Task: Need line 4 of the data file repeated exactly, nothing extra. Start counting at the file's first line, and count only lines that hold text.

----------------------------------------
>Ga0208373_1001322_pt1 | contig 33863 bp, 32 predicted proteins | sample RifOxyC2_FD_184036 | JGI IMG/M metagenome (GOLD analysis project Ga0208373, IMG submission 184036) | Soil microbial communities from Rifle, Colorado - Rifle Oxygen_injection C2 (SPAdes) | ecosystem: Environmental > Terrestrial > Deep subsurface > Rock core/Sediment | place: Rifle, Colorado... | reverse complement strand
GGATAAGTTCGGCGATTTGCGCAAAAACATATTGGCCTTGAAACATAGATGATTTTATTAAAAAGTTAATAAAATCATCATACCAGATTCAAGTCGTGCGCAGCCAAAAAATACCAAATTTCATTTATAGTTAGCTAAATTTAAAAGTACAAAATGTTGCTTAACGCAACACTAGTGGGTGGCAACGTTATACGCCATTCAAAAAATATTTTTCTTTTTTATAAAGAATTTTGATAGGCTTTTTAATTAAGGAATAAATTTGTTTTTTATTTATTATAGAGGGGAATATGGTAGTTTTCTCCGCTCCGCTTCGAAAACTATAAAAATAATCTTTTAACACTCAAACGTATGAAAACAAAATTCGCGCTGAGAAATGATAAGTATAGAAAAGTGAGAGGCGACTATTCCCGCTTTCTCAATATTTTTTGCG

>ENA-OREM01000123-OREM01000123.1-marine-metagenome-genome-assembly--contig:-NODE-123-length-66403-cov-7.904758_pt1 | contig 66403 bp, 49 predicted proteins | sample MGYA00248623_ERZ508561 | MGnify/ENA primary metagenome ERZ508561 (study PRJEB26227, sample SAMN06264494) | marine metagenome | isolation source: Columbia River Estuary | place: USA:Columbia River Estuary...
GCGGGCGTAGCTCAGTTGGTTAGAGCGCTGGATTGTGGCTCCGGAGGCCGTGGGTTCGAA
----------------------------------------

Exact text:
GCGGGCGTAGCTCAGTTGGTTAGAGCGCTGGATTGTGGCTCCGGAGGCCGTGGGTTCGAA